•EAC Secretary-General Peter Mathuki urges EREA to put in place a structured engagement framework for the harmonisation of energy policies in the region.
•According to the EAC secretariat, energy drives everything in the world today including digitalisation.
The East African Community secretariat is keen to partner with the Energy Regulator Association of East Africa (EREA) to push for affordable and reliable energy in the region.
These includes advocating for policies and decision making on energy matters at both the national and regional levels, with EAC Secretary General Peter Mathuki urging EREA to put in place structures for harmonisation of energy policies.
Mathuki advised the association to seek observer status at the EAC especially on matters to do with trade, infrastructure, energy, and investment.
He spoke at the EAC Headquarters in Arusha, Tanzania when he received the Executive Secretary of EREA, Geoffrey Mabea, who had paid him a courtesy call.
According to Mathuki,reliable and affordable energy sources are key to the attainment of all the four stages of the EAC integration–Customs Union, Common Market, Monetary Union, and Political Federation.
The first thing an investor asks in a country is the cost of energy. We need to reduce the costs of energy in the region to facilitate investmentEAC Secretary General Peter Mathuki
“Energy is a driver and enabler of all sectors of the economy. The harmonisation of partner states’ national policies governing energy is therefore critical,” said Mathuki.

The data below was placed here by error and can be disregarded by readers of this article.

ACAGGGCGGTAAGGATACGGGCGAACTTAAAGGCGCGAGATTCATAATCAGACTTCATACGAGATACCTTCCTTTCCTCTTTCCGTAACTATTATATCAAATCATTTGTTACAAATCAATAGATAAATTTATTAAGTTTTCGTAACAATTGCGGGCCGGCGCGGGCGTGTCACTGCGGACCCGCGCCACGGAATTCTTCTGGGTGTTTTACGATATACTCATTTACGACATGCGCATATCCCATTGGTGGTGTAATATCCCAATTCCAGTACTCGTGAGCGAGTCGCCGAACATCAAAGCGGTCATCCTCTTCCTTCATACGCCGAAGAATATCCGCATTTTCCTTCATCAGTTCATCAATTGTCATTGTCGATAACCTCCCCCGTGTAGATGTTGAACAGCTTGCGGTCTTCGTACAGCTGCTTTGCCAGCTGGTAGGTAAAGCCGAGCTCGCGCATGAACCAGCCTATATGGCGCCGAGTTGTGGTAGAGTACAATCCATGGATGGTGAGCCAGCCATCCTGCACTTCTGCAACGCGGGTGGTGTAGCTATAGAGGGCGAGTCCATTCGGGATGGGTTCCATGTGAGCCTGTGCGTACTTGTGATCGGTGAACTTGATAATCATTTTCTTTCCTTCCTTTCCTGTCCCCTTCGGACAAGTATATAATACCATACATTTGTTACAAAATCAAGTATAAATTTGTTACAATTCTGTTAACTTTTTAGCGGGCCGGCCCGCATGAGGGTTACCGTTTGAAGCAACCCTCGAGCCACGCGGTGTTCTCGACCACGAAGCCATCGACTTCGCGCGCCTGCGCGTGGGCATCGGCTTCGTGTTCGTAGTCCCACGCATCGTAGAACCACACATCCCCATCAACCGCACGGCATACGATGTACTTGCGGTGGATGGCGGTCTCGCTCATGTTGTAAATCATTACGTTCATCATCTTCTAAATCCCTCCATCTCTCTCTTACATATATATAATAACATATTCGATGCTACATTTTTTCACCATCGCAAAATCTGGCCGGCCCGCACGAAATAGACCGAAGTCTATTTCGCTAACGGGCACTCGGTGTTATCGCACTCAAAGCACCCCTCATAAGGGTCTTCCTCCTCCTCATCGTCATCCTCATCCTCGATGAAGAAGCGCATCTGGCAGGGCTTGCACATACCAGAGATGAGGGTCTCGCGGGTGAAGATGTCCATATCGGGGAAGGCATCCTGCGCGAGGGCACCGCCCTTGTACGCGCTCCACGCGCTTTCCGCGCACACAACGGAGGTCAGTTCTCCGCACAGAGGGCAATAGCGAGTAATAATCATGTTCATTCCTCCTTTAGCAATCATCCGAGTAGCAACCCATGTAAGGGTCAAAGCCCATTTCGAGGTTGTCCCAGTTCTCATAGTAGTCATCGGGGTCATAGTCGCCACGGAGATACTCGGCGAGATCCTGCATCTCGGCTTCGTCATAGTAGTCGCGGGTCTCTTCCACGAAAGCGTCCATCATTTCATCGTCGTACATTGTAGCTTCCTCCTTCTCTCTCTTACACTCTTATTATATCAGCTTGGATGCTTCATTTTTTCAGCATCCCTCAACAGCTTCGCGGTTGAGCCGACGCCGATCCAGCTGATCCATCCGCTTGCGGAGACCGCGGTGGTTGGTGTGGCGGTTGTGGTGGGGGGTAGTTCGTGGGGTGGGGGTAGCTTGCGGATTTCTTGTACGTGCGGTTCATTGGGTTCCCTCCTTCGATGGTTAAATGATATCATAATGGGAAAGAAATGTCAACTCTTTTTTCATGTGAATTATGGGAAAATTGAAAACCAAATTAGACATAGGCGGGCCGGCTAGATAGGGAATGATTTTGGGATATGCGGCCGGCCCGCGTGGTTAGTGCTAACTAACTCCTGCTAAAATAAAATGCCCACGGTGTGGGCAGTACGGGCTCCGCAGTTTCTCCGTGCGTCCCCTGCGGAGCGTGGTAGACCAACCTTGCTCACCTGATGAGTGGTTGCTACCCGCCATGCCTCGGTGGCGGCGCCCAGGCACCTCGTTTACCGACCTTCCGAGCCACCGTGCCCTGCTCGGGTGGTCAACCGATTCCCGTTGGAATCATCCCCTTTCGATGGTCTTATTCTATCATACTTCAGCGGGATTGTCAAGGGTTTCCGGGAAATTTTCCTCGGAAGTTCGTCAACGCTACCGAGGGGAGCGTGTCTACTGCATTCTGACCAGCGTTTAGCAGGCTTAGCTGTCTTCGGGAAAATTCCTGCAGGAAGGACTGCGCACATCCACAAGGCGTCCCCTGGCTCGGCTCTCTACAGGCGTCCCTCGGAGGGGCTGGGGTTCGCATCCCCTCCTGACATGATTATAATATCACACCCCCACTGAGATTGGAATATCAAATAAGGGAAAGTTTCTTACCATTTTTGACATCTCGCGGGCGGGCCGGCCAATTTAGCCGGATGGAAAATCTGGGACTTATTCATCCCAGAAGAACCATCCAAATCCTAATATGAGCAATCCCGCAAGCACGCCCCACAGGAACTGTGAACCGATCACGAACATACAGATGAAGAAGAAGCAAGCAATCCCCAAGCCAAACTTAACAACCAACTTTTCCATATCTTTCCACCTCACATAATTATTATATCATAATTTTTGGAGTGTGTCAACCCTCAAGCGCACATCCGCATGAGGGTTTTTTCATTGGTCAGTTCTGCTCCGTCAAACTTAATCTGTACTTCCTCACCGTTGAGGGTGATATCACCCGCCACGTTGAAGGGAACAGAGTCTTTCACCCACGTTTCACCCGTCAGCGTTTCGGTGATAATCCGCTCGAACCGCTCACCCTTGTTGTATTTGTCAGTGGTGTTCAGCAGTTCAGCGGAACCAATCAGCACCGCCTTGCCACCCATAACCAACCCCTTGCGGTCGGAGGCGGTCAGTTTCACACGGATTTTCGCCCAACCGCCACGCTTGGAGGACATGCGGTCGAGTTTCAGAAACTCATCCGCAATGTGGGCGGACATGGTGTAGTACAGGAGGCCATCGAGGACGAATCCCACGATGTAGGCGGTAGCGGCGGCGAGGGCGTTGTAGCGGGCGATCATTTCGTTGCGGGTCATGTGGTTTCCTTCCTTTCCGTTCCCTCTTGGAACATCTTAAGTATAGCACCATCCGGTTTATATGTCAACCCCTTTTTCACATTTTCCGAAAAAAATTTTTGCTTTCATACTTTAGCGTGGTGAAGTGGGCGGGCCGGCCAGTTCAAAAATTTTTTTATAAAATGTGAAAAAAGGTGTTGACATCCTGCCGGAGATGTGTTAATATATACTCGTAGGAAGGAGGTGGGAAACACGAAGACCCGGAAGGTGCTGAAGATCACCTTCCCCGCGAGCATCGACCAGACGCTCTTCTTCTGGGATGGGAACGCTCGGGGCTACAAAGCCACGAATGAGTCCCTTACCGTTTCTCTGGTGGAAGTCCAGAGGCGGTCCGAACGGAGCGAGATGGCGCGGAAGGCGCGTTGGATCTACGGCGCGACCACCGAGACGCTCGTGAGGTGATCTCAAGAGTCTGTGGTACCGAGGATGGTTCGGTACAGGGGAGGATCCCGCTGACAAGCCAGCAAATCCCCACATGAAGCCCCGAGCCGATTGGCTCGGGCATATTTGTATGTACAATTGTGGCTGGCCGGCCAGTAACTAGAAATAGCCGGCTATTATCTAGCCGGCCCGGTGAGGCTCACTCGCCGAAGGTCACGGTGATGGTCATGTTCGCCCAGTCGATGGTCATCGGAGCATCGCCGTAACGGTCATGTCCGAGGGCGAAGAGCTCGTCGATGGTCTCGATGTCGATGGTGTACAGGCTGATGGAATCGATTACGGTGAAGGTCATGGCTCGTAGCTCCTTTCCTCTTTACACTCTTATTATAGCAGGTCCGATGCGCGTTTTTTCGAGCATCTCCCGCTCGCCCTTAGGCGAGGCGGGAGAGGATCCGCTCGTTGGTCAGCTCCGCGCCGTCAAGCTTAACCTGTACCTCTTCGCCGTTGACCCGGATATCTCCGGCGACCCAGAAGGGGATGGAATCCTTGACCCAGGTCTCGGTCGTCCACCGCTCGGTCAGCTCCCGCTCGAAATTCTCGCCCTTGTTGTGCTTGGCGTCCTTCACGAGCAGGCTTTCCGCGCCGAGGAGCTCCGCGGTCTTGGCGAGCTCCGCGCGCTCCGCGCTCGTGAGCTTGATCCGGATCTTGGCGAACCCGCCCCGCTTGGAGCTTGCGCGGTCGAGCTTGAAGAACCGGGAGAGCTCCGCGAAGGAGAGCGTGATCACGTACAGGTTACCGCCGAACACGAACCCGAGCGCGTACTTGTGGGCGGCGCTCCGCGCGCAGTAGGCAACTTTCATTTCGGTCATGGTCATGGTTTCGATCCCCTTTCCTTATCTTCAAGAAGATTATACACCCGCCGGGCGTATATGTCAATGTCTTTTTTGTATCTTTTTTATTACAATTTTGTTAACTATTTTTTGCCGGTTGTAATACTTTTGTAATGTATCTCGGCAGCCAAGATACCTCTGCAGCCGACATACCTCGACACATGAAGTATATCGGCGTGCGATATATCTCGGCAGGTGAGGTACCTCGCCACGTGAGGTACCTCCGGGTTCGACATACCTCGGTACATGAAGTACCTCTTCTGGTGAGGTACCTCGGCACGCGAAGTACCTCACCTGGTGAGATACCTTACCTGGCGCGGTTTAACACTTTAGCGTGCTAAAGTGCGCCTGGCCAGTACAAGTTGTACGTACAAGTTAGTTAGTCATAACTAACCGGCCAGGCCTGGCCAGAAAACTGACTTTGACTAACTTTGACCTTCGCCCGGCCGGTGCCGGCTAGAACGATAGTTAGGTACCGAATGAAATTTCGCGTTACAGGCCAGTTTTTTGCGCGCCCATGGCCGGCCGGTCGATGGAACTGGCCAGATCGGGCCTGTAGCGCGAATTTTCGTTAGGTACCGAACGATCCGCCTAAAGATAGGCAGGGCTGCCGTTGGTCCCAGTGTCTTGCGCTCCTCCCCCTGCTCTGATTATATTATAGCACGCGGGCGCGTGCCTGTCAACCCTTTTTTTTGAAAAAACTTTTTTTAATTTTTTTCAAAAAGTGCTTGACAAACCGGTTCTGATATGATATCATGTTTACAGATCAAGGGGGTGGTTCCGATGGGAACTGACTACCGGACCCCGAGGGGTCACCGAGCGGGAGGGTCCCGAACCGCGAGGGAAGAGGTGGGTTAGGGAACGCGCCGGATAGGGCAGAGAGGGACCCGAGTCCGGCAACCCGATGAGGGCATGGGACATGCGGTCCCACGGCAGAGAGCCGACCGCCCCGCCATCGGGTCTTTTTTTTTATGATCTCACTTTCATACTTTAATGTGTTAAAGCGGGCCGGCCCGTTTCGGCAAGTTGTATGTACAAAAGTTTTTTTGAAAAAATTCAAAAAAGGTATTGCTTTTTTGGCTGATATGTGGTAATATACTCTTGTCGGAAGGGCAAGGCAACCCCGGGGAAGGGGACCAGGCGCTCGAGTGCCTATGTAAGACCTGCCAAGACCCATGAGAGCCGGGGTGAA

He said harmonising energy policies in the region and making energy affordable is crucial to improving the business environment in East Africa and increasing its attractiveness as an investment and trade hub.
“The first thing an investor asks in a country is the cost of energy. We need to reduce the costs of energy in the region to facilitate investment,” said Mathuki.
In a rejoinder, Mabea said energy drives everything in the world today including digitalisation.
He said EREA was spearheading efforts to establish the East African Energy Union.
“EREA is harmonising methodologies for arriving at tariffs across the region. Currently, every country has its own methods of arriving at tariffs. This makes investment in the region very difficult due to differing energy tariffs,” said Mabea.
The push for an East African Energy Union basically seeks to harmonise the energy policies of the EAC member countries.
It has three objectives, that is, to harmonise energy policies, capacity building for the energy sector in the region and to provide advisory and information sharing to enable EAC member states to facilitate trade in energy, he noted.
EREA has developed over 40 tools and frameworks to enhance the harmonisation of energy policies and tariffs.
It is also at an advanced stage of establishing an East African Centre for Energy Regulation, which it is seeking support from member states in making it a reality.
Kenya has one of the highest electricity tariffs in the region ranging between $0.15(Sh16) and $0.21(Sh22) per kWh, making local industries uncompetitive.
In Uganda, manufacturers pay $0.10(Sh11) per kWh while in Tanzania, the cost of electricity averages $0.14 (Sh15)per kWh.